Leonardo Nosatti drew from the past and present to write a critical essay acknowledged among the best student writing in NSW.
The St Patrick’s College Sutherland graduate recast characters from 1920’s literary classics in modern day society, imagining their use of social media as a way to discuss the concept of manifold self.
His essay is one of 18 pieces included in the 2018 Young Writers’ Showcase, a collection of the best English Extension 2 writing from last year’s HSC.
Leonardo said he was humbled to be included in the anthology published in July, and officially launched at the State Library of NSW on 19 August.
‘I’m very stoked,’ he said. “I was shocked when they told me I was shortlisted let alone in it, so I’m very proud of not only myself but also my teacher, the English staff at St Pat’s who supported me throughout the journey, and my parents for introducing me to this whole topic.’
Leonardo drew on Virgina Woolfe’s novel Orlando, about the cross-century adventures of a poet who changes genders and meets the key figures of English literary history, and his father’s recommendation One, No One and One Hundred Thousand by Italian author Luigi Pirandello for his work.
The story’s main character, Moscarda, discovers everyone he has ever met has a different perception of him as a person that he has of himself and sets out to destroy these ‘masks’.
Leonardo said those who read his essay should be prepared to challenge the traditional view that the self is singular.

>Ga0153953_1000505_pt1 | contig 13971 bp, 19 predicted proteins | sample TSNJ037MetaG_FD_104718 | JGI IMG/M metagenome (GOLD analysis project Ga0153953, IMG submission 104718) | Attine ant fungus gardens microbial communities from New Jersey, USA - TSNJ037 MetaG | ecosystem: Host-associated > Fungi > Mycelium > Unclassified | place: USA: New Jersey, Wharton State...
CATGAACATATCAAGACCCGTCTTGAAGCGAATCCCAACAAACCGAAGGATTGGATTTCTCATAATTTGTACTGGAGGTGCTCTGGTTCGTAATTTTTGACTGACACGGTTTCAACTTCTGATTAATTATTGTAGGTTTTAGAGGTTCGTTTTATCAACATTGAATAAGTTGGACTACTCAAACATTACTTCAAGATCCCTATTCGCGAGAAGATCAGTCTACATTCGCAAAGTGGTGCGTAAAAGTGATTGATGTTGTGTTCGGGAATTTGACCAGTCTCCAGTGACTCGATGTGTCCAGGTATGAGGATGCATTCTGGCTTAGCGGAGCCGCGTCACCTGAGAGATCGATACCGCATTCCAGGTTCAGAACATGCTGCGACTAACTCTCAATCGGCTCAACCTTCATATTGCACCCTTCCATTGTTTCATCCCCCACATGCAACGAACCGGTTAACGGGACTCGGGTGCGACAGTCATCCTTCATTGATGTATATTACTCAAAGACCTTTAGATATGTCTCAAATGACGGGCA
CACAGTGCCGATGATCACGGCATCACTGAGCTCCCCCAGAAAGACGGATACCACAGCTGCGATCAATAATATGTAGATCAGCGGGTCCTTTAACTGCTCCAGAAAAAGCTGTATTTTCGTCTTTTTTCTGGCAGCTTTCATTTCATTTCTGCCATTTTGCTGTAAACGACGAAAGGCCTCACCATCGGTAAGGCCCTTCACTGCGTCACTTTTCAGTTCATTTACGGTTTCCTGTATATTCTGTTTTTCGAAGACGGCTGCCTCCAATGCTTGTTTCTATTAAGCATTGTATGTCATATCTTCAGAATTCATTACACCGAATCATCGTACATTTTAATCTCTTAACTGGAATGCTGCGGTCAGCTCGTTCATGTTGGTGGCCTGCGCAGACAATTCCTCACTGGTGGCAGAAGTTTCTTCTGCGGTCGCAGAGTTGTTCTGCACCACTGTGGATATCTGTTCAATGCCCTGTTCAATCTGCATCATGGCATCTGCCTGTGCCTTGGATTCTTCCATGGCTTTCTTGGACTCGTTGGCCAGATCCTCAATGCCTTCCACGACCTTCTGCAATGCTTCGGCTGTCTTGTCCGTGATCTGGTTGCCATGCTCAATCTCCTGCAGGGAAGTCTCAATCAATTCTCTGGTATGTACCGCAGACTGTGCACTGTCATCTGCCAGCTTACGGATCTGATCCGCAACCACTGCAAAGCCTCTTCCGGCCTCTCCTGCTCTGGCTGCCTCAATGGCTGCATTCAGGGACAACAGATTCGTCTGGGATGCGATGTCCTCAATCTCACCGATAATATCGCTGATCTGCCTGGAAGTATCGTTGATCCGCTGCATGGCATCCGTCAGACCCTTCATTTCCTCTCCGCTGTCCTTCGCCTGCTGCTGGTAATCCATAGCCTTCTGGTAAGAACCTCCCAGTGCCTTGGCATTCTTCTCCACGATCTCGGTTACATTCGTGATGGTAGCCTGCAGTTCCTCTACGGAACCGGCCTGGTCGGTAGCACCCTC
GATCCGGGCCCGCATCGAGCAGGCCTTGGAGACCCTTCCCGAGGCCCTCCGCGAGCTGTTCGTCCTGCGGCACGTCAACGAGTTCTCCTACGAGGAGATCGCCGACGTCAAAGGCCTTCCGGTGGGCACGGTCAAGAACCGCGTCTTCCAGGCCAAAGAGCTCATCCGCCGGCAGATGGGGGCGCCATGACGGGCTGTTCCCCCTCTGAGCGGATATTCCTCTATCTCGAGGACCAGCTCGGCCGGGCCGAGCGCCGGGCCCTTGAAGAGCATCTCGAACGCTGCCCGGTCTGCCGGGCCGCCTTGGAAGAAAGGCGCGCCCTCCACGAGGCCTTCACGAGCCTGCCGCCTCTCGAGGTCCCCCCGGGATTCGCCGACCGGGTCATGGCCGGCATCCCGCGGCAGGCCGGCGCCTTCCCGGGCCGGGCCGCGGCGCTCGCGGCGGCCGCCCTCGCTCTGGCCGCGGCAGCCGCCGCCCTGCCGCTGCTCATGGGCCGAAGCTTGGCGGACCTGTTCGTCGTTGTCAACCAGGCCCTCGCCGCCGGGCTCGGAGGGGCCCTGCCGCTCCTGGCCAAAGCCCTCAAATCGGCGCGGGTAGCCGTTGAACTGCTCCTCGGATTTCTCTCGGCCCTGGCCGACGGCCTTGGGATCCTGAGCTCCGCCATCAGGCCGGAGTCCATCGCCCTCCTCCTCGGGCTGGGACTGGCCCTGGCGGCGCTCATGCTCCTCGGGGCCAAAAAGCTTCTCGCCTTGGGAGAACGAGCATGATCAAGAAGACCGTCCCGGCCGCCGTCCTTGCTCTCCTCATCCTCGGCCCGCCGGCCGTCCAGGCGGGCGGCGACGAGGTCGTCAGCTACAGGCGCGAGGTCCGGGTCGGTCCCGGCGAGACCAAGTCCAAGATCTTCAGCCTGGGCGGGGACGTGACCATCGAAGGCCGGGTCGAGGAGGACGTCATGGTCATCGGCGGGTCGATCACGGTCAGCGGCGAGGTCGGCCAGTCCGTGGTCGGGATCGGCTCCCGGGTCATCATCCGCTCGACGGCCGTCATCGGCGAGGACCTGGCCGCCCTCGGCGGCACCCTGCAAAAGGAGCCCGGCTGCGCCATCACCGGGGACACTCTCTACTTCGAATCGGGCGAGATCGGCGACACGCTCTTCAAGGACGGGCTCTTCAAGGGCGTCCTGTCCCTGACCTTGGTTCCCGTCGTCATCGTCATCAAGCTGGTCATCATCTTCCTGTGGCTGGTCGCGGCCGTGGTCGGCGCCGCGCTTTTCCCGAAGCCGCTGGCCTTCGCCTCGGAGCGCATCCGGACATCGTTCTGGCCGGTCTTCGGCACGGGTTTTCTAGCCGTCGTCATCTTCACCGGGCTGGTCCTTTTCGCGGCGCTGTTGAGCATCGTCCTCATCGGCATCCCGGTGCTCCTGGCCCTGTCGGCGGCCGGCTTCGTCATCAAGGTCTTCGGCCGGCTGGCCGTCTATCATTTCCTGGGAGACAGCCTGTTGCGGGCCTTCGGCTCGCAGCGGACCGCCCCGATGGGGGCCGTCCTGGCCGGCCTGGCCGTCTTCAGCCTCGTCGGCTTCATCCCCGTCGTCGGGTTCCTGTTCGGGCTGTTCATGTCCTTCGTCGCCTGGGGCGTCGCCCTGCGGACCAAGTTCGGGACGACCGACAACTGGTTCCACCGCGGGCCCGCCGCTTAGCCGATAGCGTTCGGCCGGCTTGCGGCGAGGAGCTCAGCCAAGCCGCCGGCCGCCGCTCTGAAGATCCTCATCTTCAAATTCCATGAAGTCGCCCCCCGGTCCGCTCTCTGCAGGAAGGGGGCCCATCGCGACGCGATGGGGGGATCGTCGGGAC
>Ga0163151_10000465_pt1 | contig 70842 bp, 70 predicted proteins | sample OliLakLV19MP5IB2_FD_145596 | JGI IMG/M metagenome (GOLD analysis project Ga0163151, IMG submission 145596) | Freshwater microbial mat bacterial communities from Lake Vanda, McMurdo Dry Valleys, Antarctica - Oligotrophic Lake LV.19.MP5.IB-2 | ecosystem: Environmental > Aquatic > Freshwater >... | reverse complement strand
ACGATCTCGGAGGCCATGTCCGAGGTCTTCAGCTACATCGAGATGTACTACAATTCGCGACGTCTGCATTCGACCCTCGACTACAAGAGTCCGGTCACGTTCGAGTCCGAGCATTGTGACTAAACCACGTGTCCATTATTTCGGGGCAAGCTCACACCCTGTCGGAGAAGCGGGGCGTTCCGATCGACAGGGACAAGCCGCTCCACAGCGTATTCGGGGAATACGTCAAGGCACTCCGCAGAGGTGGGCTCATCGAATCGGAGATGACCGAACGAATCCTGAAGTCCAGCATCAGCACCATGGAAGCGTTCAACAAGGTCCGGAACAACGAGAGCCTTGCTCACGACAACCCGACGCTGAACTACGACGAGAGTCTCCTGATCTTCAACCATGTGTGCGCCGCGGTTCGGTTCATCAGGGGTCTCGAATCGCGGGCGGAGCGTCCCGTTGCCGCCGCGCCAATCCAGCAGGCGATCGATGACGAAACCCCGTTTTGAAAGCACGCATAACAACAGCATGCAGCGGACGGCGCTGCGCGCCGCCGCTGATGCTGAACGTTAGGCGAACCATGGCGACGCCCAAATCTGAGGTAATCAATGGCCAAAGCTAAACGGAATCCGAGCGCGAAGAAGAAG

‘At the very beginning I wanted to create a work that would appeal to all readers,’ he said. ‘I definitely look at myself and others around me differently after exploring this topic. I’m not just one singular being, but more complex than that. At the end of the day it comes down to what you want to believe and that’s where I leave my reader.’
Alongside the major work, reflection statement that reviewed his creative process, research and inspiration, including the form, purpose and language his sources used.
Leonardo advice to future English Extension 2 students and those reaching the final hurdles of producing a major work was to pick a topic of personal relevance.
“I think the most important thing is to pick something that you’re really interested in exploring in detail,” he said. “Nurture your passions and really listen to the advice of your teachers across the whole journey. Be malleable, be flexible, but stay true to your purpose and passions and what you set up to do.”